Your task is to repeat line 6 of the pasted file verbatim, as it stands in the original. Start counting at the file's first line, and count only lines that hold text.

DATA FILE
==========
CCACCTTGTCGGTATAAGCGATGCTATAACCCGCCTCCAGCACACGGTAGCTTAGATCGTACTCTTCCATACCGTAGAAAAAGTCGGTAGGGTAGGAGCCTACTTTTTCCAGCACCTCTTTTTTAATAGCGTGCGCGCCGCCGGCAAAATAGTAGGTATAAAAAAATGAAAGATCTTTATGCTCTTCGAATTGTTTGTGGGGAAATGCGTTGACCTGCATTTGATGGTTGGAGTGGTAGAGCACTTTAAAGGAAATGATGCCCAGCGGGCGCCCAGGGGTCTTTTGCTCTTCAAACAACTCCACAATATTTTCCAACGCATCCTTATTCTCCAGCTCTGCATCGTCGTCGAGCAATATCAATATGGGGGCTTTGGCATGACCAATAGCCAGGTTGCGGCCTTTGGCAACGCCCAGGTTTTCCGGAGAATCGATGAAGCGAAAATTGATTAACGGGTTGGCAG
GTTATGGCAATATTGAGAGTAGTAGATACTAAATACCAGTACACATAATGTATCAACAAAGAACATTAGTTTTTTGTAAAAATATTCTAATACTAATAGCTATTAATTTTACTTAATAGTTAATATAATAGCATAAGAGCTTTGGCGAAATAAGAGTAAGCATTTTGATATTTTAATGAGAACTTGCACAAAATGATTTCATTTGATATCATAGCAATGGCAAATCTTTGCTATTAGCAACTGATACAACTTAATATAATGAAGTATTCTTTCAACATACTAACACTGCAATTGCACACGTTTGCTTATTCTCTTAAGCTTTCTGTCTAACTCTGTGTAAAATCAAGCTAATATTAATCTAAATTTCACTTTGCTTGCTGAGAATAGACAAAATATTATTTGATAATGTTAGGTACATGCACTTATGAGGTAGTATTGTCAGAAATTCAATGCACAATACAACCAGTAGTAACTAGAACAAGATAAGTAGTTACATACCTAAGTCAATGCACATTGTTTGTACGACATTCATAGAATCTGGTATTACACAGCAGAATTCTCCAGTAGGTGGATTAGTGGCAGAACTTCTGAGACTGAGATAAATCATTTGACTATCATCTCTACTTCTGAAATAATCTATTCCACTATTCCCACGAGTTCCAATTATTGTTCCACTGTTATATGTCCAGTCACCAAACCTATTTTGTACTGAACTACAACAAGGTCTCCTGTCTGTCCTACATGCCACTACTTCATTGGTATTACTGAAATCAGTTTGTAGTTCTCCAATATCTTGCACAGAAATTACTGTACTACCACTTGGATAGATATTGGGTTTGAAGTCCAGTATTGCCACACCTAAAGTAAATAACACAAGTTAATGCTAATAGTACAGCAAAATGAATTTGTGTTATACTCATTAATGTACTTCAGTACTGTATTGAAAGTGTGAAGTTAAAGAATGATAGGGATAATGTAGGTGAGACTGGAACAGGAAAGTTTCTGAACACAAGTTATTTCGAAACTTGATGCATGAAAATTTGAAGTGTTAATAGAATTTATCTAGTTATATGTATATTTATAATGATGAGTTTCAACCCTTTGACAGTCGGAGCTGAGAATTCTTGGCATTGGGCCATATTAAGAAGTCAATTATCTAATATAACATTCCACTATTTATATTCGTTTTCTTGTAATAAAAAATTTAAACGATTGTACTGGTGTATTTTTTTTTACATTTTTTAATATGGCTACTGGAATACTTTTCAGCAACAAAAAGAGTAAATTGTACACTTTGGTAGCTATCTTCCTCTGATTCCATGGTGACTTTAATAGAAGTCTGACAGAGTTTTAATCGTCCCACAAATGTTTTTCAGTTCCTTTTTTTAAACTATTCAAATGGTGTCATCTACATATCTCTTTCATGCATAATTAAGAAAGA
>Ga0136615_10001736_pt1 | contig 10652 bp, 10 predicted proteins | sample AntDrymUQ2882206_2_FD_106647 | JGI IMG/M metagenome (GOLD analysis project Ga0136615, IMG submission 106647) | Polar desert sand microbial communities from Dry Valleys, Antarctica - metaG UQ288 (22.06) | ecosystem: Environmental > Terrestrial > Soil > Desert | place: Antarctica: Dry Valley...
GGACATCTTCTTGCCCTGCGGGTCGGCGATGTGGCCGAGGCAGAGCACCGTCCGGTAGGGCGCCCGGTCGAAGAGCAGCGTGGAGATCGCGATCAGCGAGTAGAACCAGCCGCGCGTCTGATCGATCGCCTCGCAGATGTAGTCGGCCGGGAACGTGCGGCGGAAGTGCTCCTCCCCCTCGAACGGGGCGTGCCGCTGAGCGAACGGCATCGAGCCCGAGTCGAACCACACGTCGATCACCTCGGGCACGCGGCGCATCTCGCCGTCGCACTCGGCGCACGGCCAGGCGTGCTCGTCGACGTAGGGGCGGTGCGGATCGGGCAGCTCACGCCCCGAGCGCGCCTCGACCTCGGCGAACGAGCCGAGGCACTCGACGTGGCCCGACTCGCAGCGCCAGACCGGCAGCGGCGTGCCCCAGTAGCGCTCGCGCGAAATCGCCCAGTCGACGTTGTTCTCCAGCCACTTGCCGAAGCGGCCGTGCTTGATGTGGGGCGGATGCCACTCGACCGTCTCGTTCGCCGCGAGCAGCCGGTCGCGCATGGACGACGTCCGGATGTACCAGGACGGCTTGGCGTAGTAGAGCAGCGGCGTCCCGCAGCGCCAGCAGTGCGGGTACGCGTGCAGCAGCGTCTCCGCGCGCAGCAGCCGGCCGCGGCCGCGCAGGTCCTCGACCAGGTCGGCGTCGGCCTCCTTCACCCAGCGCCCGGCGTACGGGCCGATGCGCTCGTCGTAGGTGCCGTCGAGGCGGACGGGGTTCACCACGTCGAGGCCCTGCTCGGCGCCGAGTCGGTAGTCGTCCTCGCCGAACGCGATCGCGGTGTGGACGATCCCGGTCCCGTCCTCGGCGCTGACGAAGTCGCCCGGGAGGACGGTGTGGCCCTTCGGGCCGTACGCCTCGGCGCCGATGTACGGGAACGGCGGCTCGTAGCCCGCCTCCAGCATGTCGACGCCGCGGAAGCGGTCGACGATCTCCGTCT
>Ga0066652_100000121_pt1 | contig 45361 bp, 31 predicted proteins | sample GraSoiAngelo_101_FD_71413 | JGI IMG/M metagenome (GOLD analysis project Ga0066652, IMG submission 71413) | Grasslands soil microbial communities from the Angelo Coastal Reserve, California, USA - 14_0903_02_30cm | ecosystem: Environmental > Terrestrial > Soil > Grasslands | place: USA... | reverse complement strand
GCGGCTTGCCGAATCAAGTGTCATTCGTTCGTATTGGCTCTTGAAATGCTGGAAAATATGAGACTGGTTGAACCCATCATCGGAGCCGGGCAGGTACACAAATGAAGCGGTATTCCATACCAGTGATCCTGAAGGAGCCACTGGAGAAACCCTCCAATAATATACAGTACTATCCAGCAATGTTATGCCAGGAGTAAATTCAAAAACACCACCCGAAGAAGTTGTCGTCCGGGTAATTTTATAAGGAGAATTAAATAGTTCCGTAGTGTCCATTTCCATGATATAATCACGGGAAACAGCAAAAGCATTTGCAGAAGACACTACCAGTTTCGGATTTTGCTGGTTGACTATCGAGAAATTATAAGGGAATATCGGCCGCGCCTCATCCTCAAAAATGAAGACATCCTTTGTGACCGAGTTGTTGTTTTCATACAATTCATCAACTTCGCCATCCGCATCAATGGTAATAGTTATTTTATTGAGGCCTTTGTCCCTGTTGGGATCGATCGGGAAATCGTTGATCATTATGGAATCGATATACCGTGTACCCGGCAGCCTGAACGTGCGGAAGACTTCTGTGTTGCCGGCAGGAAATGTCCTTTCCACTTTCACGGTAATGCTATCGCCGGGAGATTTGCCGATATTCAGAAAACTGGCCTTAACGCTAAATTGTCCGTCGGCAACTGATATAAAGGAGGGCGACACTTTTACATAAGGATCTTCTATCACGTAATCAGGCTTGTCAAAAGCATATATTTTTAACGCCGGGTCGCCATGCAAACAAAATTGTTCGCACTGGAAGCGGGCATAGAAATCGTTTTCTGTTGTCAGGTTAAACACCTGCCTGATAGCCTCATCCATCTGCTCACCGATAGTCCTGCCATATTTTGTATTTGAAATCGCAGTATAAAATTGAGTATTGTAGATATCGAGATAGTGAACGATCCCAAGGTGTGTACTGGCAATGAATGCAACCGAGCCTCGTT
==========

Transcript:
GCGGCTTGCCGAATCAAGTGTCATTCGTTCGTATTGGCTCTTGAAATGCTGGAAAATATGAGACTGGTTGAACCCATCATCGGAGCCGGGCAGGTACACAAATGAAGCGGTATTCCATACCAGTGATCCTGAAGGAGCCACTGGAGAAACCCTCCAATAATATACAGTACTATCCAGCAATGTTATGCCAGGAGTAAATTCAAAAACACCACCCGAAGAAGTTGTCGTCCGGGTAATTTTATAAGGAGAATTAAATAGTTCCGTAGTGTCCATTTCCATGATATAATCACGGGAAACAGCAAAAGCATTTGCAGAAGACACTACCAGTTTCGGATTTTGCTGGTTGACTATCGAGAAATTATAAGGGAATATCGGCCGCGCCTCATCCTCAAAAATGAAGACATCCTTTGTGACCGAGTTGTTGTTTTCATACAATTCATCAACTTCGCCATCCGCATCAATGGTAATAGTTATTTTATTGAGGCCTTTGTCCCTGTTGGGATCGATCGGGAAATCGTTGATCATTATGGAATCGATATACCGTGTACCCGGCAGCCTGAACGTGCGGAAGACTTCTGTGTTGCCGGCAGGAAATGTCCTTTCCACTTTCACGGTAATGCTATCGCCGGGAGATTTGCCGATATTCAGAAAACTGGCCTTAACGCTAAATTGTCCGTCGGCAACTGATATAAAGGAGGGCGACACTTTTACATAAGGATCTTCTATCACGTAATCAGGCTTGTCAAAAGCATATATTTTTAACGCCGGGTCGCCATGCAAACAAAATTGTTCGCACTGGAAGCGGGCATAGAAATCGTTTTCTGTTGTCAGGTTAAACACCTGCCTGATAGCCTCATCCATCTGCTCACCGATAGTCCTGCCATATTTTGTATTTGAAATCGCAGTATAAAATTGAGTATTGTAGATATCGAGATAGTGAACGATCCCAAGGTGTGTACTGGCAATGAATGCAACCGAGCCTCGTT